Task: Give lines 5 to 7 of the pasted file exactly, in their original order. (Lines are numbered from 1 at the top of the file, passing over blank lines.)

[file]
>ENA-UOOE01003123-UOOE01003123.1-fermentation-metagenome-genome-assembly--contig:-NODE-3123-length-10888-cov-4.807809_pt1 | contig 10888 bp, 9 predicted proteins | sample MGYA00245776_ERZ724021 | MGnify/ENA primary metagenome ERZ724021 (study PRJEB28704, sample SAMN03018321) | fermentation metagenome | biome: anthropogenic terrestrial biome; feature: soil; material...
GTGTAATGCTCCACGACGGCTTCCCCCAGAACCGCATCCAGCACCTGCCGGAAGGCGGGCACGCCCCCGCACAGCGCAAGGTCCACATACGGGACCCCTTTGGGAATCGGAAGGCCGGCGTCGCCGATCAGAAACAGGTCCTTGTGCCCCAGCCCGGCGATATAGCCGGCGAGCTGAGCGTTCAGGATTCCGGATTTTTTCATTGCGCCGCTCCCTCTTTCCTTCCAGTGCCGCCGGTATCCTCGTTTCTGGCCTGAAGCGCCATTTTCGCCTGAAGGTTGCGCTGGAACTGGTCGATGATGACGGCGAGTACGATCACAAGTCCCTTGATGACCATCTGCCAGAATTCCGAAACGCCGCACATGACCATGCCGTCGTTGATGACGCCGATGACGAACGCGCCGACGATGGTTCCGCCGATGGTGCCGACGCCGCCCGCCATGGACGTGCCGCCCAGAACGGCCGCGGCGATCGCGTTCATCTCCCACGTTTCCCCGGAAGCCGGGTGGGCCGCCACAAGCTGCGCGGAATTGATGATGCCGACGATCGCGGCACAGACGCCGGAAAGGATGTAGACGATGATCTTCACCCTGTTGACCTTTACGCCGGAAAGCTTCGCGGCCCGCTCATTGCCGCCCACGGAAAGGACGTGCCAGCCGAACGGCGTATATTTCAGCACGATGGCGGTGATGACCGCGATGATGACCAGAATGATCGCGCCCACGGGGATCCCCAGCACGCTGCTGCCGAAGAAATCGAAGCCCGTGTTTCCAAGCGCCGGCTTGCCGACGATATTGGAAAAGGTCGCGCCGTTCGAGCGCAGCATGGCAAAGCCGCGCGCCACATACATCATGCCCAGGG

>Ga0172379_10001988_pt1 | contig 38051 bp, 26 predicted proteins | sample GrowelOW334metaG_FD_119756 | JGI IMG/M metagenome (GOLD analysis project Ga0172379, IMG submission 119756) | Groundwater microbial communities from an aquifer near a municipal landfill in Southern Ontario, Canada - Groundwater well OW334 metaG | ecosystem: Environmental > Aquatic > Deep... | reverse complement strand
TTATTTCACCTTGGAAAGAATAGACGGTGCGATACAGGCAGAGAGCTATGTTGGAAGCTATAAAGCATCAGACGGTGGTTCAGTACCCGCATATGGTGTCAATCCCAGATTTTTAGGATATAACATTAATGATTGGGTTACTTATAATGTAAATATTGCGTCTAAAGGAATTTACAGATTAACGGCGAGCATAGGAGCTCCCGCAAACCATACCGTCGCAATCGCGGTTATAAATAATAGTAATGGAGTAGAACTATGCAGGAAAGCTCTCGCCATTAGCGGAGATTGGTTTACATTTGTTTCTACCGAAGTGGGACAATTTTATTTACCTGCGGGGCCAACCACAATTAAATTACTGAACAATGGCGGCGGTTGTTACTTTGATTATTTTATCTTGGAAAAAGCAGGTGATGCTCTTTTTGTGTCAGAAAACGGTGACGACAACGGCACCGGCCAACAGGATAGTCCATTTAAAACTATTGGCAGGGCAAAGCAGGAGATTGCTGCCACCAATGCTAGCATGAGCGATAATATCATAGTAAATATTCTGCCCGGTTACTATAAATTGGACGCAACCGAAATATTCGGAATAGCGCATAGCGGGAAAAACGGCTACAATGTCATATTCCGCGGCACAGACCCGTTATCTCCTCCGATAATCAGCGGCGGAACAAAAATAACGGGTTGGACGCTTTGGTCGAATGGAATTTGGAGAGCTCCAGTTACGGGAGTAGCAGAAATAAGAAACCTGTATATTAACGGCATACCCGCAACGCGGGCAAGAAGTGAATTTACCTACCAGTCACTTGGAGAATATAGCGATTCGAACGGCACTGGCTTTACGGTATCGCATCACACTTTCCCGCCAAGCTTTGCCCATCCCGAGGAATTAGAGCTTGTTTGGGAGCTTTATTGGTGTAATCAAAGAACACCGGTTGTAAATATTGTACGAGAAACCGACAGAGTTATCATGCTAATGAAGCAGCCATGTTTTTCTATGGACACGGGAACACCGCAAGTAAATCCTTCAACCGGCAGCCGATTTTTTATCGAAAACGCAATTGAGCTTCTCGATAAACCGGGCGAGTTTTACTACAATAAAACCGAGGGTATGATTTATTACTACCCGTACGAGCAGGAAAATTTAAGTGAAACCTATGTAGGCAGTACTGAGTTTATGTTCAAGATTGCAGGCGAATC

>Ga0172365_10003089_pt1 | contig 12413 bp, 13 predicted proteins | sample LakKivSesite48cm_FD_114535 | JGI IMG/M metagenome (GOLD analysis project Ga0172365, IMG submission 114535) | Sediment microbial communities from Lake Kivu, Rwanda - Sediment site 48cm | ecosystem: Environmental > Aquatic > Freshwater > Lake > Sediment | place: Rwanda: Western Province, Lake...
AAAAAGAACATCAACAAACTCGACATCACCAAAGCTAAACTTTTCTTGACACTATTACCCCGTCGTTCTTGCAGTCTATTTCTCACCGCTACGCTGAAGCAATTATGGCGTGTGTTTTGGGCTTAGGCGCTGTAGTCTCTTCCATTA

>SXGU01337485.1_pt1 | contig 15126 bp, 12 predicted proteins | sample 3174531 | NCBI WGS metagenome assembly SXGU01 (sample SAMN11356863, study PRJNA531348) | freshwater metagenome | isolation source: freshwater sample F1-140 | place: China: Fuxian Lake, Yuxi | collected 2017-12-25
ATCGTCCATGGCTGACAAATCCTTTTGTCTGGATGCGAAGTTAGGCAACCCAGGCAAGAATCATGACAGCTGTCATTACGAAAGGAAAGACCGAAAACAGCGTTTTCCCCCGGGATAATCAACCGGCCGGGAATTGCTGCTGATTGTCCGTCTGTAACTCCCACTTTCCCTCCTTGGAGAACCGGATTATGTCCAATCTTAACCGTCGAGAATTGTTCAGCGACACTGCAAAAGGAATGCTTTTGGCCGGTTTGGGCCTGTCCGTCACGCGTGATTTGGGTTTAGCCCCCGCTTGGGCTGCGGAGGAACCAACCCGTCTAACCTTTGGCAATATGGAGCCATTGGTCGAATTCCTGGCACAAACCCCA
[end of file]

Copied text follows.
>Ga0172365_10003089_pt1 | contig 12413 bp, 13 predicted proteins | sample LakKivSesite48cm_FD_114535 | JGI IMG/M metagenome (GOLD analysis project Ga0172365, IMG submission 114535) | Sediment microbial communities from Lake Kivu, Rwanda - Sediment site 48cm | ecosystem: Environmental > Aquatic > Freshwater > Lake > Sediment | place: Rwanda: Western Province, Lake...
AAAAAGAACATCAACAAACTCGACATCACCAAAGCTAAACTTTTCTTGACACTATTACCCCGTCGTTCTTGCAGTCTATTTCTCACCGCTACGCTGAAGCAATTATGGCGTGTGTTTTGGGCTTAGGCGCTGTAGTCTCTTCCATTA

>SXGU01337485.1_pt1 | contig 15126 bp, 12 predicted proteins | sample 3174531 | NCBI WGS metagenome assembly SXGU01 (sample SAMN11356863, study PRJNA531348) | freshwater metagenome | isolation source: freshwater sample F1-140 | place: China: Fuxian Lake, Yuxi | collected 2017-12-25